My third lesson was that flexibility is a great parenting tool.  We had learned to be flexible through our birth experience.  It did not stop there.  We decided our lifestyle was easier to change than it was to force our baby to fit into our needs and desires.  Our baby changed how much time it took to go places.  She influenced our choice of activities.  She changed how we travelled.  In such a blessed way, living through all her firsts enhanced our lives immeasurably and we embraced our new life as a family of three.

 This flexibility served me well in relation to our breastfeeding relationship.  I initially thought that I would nurse her until her first birthday.  Then I would be done and I would throw myself back into my career outside the home.  As her first birthday approached, I realized that neither she nor I was ready to stop nursing altogether.  Although she was comfortable eating table foods by then, she and I both enjoyed nursing when she woke up in the morning, for naps, and before bedtime.

 I realized that although there were some things I could still control about our daily life, our breastfeeding relationship was not one of the things that I wanted to control.  As we celebrated her first birthday I became aware of how quickly time passes with our children.  I had the epiphany that our children are actively in our lives until they are pre-teens.  Then they start to move into the sphere of their friends.  Before we know it, they are moving out of our homes to pursue careers or schooling.  I did not want to stick to our twelve-month plan.  Why force a separation, especially one at such a tender and sweet age?

 My stubborn nature came into play again.  When people questioned me, it made me even more determined to follow my instincts and do what was best for our child.  If you are an extended nurser, you know the questions people ask. “You are still nursing?”  or, “How long are you going to nurse?”  How about this one, “Why are you still nursing if (s)he can ask for it?”  My “favorite”, usually in the form of a statement: “You are just doing this for yourself.”  I gave the same answer that I gave when people asked why we chose natural childbirth, babywearing, or co-sleeping: “This choice works for us and our family.”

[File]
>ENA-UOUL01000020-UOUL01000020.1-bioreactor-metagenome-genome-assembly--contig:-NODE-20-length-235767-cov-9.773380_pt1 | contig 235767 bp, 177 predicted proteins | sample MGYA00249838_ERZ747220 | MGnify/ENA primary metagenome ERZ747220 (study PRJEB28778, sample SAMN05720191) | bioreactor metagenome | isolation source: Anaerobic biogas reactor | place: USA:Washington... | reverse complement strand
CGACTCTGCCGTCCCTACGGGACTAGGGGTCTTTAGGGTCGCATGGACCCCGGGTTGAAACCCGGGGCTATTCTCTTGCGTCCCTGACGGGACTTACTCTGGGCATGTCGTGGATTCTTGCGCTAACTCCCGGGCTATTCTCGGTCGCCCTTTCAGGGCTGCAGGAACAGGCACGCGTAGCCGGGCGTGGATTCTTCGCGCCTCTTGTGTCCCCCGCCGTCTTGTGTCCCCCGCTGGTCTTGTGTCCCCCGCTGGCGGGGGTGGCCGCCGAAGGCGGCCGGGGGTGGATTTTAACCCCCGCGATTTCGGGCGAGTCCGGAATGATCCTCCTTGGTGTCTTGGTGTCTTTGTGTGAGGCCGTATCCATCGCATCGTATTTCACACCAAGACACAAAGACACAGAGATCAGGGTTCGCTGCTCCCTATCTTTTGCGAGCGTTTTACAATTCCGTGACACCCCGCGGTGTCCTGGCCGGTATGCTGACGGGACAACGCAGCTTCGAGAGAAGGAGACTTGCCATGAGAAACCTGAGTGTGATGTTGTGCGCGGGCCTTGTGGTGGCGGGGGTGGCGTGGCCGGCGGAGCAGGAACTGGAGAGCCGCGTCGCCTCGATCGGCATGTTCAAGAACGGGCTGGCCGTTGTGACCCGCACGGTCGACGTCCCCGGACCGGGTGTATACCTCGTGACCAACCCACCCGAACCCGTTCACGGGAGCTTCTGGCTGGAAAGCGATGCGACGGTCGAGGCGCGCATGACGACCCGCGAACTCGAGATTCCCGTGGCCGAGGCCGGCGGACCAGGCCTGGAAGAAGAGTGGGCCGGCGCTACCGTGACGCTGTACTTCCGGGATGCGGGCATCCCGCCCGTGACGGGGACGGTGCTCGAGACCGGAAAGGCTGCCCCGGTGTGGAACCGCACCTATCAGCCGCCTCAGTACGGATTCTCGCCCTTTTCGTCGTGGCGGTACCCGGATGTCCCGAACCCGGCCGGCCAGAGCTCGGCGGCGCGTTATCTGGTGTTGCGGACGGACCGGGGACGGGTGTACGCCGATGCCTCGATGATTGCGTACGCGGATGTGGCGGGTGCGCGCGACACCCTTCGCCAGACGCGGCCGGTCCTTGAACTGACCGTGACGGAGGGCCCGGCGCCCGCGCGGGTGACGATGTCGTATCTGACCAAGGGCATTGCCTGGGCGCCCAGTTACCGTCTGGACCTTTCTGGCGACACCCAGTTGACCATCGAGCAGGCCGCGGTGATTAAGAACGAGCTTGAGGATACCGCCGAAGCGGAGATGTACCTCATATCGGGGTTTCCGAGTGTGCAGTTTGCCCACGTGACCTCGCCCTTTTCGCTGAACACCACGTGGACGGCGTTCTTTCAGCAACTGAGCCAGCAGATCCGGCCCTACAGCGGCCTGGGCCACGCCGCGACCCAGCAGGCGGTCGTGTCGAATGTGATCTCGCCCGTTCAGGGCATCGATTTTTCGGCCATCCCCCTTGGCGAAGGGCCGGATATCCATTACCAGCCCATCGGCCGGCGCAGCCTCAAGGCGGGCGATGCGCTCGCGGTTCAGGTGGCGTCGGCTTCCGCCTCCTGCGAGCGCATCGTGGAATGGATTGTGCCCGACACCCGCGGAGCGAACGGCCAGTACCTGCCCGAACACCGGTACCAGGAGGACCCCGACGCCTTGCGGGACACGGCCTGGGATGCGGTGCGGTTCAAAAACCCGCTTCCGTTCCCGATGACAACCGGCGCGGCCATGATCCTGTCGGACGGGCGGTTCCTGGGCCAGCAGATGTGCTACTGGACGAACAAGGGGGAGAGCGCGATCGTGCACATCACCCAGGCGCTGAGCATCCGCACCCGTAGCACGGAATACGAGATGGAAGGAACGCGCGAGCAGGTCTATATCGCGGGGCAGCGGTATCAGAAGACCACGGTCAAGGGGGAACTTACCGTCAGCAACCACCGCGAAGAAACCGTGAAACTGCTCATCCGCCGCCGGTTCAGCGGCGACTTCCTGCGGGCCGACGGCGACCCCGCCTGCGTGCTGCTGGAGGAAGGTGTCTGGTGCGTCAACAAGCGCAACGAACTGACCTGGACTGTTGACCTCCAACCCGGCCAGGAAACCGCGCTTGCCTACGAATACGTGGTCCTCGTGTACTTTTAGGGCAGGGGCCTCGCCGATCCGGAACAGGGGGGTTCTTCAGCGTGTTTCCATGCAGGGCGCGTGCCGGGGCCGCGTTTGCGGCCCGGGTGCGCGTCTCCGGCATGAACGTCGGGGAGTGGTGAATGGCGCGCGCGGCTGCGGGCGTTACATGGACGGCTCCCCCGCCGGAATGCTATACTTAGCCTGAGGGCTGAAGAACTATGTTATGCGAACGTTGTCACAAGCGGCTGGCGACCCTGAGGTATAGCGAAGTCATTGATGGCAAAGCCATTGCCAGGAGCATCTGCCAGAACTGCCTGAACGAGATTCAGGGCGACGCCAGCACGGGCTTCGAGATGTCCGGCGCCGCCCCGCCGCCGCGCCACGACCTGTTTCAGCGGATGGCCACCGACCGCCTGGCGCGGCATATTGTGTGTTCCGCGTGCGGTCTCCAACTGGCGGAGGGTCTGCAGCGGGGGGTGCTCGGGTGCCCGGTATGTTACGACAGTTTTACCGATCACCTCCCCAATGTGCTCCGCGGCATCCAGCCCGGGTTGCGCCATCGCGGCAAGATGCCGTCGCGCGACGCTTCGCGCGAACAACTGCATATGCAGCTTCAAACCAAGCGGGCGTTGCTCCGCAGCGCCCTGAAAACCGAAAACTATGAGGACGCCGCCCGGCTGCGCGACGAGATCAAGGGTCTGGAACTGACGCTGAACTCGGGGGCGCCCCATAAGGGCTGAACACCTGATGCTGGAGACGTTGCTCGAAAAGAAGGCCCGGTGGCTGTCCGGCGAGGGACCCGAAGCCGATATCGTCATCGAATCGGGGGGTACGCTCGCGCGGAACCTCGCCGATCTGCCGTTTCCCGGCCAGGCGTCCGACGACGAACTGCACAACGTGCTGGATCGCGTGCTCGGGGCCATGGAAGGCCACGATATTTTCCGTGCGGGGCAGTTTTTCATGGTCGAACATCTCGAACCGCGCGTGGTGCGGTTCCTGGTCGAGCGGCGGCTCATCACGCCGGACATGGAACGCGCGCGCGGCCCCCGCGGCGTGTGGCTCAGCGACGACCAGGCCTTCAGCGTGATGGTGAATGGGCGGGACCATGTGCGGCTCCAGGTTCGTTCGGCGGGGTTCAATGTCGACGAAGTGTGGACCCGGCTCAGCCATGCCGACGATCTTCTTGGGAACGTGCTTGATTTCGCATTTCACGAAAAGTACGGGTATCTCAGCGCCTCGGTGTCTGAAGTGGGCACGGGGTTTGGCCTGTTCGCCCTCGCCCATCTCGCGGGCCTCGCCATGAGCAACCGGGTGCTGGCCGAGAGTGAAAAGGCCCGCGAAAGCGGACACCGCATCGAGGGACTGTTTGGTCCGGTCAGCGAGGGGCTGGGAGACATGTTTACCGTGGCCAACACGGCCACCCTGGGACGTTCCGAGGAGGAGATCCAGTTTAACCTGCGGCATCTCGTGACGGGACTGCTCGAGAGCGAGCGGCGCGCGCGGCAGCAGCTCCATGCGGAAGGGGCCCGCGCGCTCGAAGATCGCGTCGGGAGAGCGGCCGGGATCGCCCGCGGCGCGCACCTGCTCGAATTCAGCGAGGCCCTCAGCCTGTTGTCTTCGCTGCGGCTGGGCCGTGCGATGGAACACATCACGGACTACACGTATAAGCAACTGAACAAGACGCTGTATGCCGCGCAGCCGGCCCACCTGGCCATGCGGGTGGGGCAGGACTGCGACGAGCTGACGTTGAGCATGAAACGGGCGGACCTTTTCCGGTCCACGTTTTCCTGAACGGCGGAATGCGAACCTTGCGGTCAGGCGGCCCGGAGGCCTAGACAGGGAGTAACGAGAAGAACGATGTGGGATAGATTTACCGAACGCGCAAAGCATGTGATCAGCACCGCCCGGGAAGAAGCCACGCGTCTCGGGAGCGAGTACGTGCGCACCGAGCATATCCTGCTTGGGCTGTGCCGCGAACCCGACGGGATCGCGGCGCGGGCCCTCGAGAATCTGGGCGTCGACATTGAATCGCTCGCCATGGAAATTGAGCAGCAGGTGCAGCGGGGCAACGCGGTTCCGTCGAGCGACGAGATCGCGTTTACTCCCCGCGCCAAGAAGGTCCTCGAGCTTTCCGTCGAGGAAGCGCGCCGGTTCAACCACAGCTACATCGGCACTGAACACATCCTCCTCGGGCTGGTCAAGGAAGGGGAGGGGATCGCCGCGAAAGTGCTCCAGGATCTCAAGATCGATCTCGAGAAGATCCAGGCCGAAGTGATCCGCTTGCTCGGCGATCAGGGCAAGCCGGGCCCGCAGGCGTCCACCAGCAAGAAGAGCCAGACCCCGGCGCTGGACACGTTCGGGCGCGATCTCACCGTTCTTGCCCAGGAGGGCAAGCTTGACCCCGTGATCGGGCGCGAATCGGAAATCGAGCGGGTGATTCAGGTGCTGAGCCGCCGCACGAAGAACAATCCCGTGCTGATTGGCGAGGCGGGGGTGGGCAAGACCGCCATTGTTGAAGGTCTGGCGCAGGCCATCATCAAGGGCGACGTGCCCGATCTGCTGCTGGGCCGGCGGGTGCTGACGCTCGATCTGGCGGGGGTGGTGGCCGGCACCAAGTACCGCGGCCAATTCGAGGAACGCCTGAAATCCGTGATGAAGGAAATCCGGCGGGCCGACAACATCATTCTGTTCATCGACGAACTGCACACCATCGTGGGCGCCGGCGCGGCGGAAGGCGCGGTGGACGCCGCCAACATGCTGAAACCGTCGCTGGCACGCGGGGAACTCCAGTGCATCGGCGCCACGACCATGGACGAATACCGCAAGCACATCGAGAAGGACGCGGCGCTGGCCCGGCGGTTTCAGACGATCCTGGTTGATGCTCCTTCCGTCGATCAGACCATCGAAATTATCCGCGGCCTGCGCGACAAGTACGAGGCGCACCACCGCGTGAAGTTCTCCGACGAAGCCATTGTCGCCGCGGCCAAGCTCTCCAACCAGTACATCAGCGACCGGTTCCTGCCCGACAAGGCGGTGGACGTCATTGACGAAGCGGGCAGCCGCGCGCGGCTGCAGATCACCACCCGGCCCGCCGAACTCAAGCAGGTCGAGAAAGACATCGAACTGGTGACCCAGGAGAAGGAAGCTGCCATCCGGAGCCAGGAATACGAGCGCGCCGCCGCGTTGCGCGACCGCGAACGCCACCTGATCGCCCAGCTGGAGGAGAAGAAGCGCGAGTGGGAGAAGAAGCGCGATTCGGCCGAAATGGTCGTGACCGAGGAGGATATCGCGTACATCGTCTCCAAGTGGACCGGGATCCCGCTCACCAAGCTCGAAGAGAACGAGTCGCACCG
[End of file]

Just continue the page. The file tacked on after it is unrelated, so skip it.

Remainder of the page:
In those five words, I accept the mantle of responsibility for our choices and our family.  I hope that it relieves the guilt or feelings of judgment that other people may feel because their story is different, whether by choice or circumstance.  There are those who cannot accept that answer, and that is okay.  I am not going to change their minds anyway, so I save my energy and do some deep breathing!  

 The last lesson I learned the hard way.  All three of our older children caused the same pain when feeding on my left breast.  I could kick myself: it took until our third child to learn that something about our birth experiences was causing our babies difficulty when positioned to nurse on my left.  Our third child got an adjustment when he was ten days old.  One visit to our chiropractor for a pediatric adjustment and I was in heaven!  It eased the discomfort that did not allow him to turn his head comfortably.  He stopped stripping my nipple and chomping on the nerve that made me cry every time.  I learned that nursing could be pain-free and tear-free when baby is a newborn if you seek help at the beginning. 

 Now I am a childbirth educator.  I tell our students that while breastfeeding is a learned behavior, and that although it is common for it to hurt, “Common does not mean it’s normal.”  The lesson I learned the hard way was that a mom should not ignore pain during breastfeeding.  Seek help as soon as possible so that your breastfeeding experience improves sooner than later.

 Not all situations warrant a visit to a chiropractor.  If you are experiencing pain or difficulties of any kind, get help now.  You can make an appointment with an IBCLC certified Lactation Consultant.  Another option is to talk with a La Leche League (LLL) leader or attend a LLL meeting in your area as soon as possible.  These options offer support, encouragement and a variety of information and tools to lead you in the direction of problem solving your situation.  Generally an IBCLC charges for their time.  LLL has a time-honored tradition of peer-to-peer counseling offered at no charge.

 Today I am nursing our child about to turn three as well as our nine-month old.  I remind myself of my “epiphany moment”.  I never imagined that our journey into tandem nursing would last this long.  I expected our third child to wean sometime between 15 months and 22 months like his siblings did.  He is re-writing my parenting experiences by simply refusing to give up his daily nursing session.  Sometimes he pushes for two, and when the timing works out, he is a happy person.